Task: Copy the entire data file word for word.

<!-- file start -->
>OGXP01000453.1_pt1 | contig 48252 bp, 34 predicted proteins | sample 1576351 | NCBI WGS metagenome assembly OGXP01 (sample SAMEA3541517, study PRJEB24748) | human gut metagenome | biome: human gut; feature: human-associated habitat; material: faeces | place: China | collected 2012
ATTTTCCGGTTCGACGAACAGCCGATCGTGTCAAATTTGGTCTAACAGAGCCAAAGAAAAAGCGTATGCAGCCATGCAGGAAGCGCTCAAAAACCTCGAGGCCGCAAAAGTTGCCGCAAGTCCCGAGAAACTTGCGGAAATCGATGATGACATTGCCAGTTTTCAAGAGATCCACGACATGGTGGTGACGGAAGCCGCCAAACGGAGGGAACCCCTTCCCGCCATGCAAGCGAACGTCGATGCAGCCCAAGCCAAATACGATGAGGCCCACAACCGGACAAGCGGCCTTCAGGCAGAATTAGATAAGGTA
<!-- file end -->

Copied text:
>OGXP01000453.1_pt1 | contig 48252 bp, 34 predicted proteins | sample 1576351 | NCBI WGS metagenome assembly OGXP01 (sample SAMEA3541517, study PRJEB24748) | human gut metagenome | biome: human gut; feature: human-associated habitat; material: faeces | place: China | collected 2012
ATTTTCCGGTTCGACGAACAGCCGATCGTGTCAAATTTGGTCTAACAGAGCCAAAGAAAAAGCGTATGCAGCCATGCAGGAAGCGCTCAAAAACCTCGAGGCCGCAAAAGTTGCCGCAAGTCCCGAGAAACTTGCGGAAATCGATGATGACATTGCCAGTTTTCAAGAGATCCACGACATGGTGGTGACGGAAGCCGCCAAACGGAGGGAACCCCTTCCCGCCATGCAAGCGAACGTCGATGCAGCCCAAGCCAAATACGATGAGGCCCACAACCGGACAAGCGGCCTTCAGGCAGAATTAGATAAGGTA